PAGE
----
One of the joys of the restaurant scene in York is the variety of styles of dining available. From casual to formal and presented via all sorts of formats such as small plates, sharing plates and tasting menus, there’s a huge breadth of experiences available to sample that are now starting to be translated for enjoyment in the home. Fine dining is surely the most difficult of those experiences to transplant from a restaurant environment, but it’s something that Roots & The Black Swan seem to be setting their mind toward, obviously with the help of renowned Yorkshire chef Tommy Banks.
The Black Swan at Oldstead and its York sibling Roots need little introduction, being two of the region’s most garlanded places to eat which have bagged numerous regional, national and international awards while sharing their philosophy of local production, seasonality and preservation. The first few days of the lockdown saw Roots offer a Sunday lunch to enjoy at home, but that has evolved, as the practicalities of the the situation have emerged into a delivery service offering a set menu to enjoy in your home and reheated at your leisure.
Pricing for this came in at £35 per pair of 3 course meals (this may have changed subsequently) so we ordered enough for two matching pairs of meals to last a brace of evenings. Interestingly, the pair of meals delivered offered a variety of courses, giving a total of six different dishes to share. While this would chime nicely with our usual approach of sharing each dish, we were in the mood for indulgence and felt the need to stretch the occasion, so the scene was set for two nights of great food.
With a decent bottle of Champagne to accompany, we started our first evening by reheating potato and wild garlic soup with rapeseed and rosemary focaccia while popping a main course into the oven to be ready after a suitable interval. The strikingly green soup started things smartly enough, the focaccia bringing a few mouthfuls of greater substance to the dish before things really got going with braised lamb ragu lasagne that also featured wild garlic. There was no reinvention going on (or called for) here, just a perfectly executed dish that crammed in flavour and fresh ingredients while not demanding any more of me than being thrown into a hot oven. This first meal finished with a flourish of Jerusalem Artichoke and butterscotch sauce that was yet another intelligent use of produce from the Oldstead farm.
Day two started with a terrine of ham hock accented by Oldstead Marrow Relish, a condiment that I confirm goes with pretty much anything you can throw at it after I picked up a jar of it at last year’s York Food Festival. I felt like the terrine needed a bit of texture to draw it out so I knocked up a couple of crisped toasts to go with it, thankfully not drawing anything from the balance of the terrine that packed in herbs along with the meat. The main course was ox cheek and short rib cottage pie with smoked butter mash and bone marrow bread crumbs that mixed all those elements into a predictable depths of flavour and surprising subtlety, all the different flavours and elements present and correct without overwhelming one another. We ended on an elderflower and citrus drizzle cake with duck egg custard that was sweet without grabbing too hard at my teeth or overwhelming anything that had gone before, a happy few mouthfuls to finish the evening with fresh custard that’s all too rare in this house.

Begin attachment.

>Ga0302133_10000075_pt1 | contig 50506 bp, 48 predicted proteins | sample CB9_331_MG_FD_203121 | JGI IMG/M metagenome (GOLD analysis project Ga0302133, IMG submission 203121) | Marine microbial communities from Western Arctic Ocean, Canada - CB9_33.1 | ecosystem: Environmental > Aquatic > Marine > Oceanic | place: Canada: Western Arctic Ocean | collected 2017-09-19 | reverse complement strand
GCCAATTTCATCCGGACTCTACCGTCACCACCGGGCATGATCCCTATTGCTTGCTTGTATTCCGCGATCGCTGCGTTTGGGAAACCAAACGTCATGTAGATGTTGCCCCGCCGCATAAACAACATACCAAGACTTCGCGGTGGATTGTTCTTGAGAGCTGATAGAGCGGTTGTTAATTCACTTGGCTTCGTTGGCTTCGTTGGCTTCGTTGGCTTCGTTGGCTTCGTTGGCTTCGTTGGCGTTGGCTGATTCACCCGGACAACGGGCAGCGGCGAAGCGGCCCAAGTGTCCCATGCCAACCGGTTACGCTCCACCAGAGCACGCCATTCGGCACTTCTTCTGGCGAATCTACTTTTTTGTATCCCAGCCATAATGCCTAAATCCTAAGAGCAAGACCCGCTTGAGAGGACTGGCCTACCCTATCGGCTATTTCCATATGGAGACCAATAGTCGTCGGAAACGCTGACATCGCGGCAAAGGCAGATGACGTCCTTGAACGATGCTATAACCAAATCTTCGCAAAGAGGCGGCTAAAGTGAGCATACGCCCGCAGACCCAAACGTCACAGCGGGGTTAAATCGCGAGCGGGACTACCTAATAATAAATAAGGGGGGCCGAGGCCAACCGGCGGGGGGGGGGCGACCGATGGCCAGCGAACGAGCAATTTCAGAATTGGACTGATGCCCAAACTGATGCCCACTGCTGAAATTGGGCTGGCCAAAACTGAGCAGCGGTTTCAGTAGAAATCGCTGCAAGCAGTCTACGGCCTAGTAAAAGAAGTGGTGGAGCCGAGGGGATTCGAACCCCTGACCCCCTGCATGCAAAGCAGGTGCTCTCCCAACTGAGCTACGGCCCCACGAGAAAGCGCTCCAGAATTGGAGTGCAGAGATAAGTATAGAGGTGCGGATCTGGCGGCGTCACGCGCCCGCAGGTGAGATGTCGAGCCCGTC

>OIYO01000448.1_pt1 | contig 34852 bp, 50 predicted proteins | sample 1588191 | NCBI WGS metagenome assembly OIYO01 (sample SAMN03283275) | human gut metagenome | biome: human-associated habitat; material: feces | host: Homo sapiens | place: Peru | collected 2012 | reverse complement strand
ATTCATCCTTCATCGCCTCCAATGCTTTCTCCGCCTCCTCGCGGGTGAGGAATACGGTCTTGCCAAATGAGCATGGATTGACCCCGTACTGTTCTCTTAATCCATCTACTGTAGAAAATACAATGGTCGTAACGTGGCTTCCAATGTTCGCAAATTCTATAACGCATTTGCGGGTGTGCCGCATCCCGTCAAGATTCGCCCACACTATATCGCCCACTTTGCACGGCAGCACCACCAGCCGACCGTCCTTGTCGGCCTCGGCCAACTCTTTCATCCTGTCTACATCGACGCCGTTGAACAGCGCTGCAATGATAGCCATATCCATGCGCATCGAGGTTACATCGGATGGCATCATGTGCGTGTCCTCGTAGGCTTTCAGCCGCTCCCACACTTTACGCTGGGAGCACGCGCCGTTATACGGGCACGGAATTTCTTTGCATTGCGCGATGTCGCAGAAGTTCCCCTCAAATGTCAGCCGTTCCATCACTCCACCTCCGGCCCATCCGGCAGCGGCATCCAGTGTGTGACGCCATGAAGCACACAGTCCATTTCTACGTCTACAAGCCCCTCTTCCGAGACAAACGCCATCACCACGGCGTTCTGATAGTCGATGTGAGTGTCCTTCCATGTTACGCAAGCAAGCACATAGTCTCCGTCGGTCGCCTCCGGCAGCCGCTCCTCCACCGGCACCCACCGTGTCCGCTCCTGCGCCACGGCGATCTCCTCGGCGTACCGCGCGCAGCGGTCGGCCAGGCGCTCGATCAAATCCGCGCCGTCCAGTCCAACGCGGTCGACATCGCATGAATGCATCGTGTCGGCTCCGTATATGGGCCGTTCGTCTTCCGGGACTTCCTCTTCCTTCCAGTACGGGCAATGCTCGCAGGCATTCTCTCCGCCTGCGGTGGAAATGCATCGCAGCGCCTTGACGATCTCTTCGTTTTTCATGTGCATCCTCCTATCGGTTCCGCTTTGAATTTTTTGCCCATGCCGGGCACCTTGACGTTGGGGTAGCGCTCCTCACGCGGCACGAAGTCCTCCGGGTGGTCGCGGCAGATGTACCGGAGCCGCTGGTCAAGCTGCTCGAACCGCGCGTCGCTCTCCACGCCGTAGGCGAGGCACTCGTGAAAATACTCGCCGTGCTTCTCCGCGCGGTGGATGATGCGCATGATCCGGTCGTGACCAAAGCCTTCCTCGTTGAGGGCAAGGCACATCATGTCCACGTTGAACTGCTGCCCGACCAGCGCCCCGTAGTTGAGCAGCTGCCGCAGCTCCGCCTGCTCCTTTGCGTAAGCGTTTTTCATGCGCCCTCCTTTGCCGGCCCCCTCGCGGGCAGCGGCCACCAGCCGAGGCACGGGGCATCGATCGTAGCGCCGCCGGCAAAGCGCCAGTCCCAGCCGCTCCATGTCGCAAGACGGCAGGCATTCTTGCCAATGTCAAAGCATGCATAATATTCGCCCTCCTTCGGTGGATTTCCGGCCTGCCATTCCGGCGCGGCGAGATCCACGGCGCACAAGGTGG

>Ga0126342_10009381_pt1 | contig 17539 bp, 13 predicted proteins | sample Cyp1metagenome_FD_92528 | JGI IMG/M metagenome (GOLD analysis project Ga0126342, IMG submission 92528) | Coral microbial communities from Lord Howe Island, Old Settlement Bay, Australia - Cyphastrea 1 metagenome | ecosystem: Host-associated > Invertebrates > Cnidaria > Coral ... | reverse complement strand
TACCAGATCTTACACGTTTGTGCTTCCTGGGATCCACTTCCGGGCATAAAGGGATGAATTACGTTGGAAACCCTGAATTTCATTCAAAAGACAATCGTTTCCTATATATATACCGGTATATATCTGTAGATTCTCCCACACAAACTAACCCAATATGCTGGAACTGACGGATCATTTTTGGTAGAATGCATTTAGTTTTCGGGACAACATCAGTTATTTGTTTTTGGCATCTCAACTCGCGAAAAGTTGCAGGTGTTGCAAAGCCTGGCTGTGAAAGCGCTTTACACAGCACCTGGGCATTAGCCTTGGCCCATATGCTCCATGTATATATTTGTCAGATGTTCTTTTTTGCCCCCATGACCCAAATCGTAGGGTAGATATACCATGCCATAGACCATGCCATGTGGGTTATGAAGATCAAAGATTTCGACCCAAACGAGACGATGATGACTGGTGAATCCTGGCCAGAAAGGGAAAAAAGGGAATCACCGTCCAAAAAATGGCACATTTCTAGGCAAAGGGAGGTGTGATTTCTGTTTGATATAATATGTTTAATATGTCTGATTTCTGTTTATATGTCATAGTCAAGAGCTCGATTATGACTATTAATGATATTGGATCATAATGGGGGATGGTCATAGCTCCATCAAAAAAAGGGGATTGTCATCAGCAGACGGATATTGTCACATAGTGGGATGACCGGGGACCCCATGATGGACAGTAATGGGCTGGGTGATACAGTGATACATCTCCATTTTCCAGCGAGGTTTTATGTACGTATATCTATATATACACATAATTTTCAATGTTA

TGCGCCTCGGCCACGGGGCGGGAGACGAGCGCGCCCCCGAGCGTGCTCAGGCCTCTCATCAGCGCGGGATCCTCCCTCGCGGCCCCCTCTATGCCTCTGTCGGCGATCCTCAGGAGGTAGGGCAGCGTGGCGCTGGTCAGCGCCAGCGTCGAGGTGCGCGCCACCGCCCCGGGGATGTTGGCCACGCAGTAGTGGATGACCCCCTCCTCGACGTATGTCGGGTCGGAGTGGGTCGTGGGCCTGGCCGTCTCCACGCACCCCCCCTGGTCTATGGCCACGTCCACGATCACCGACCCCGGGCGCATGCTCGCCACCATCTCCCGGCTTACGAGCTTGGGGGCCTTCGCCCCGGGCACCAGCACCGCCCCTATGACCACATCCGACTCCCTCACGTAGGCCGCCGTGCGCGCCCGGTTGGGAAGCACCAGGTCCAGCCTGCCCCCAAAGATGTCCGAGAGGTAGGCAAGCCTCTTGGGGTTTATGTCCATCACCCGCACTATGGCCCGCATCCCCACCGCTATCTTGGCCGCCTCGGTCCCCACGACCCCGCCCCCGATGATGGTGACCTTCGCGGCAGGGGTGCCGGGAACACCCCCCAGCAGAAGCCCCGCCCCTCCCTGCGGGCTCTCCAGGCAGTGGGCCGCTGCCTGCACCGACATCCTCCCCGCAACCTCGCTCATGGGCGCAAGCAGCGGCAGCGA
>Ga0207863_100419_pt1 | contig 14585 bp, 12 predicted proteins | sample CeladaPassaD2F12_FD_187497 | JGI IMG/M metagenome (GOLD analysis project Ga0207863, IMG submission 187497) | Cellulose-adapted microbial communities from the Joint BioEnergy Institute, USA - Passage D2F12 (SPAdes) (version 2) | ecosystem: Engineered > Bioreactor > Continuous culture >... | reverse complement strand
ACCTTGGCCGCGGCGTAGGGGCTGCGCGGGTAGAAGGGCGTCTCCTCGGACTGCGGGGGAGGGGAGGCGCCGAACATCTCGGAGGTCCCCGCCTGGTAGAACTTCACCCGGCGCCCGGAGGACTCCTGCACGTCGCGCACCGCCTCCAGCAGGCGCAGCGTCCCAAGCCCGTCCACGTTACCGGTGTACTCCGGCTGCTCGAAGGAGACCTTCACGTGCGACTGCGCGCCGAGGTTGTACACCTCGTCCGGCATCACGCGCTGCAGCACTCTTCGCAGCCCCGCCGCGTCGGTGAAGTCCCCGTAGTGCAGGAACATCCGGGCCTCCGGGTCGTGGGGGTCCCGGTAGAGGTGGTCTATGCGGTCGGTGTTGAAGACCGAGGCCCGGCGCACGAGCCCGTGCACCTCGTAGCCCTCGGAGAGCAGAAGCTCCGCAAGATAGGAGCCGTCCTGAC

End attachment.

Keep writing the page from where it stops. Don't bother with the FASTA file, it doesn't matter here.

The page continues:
This time last month I would never have imagined eating comfort food like lasagne and cottage pie from restaurants such as Roots or The Black Swan but that’s where we are right now and I’m just grateful to find them still operating at all. I’d been confident that all the food would be delicious but it was a relief to find it all recognisably from the Banks family, with judicious but never gratuitous use of ingredients you may not typically expect. There’s no reason that what’s provided should be treated as the be all and end all of a meal too; there’re plenty of great producers around Yorkshire to deliver treats to tack on a great cheeseboard or perhaps some cured meats or fish to graze on first. This sort of experience will never let a great chef replicate their restaurant experience in the home. If we were up to that task then the restaurant industry would be in ever more dire straights than it is now, but it’s a happy compromise that gives individuals the platform to make an event of a meal. I’m looking forward to seeing how the concept can be developed as chefs get to grips with what they can provide us with at home to reflect restaurant experiences.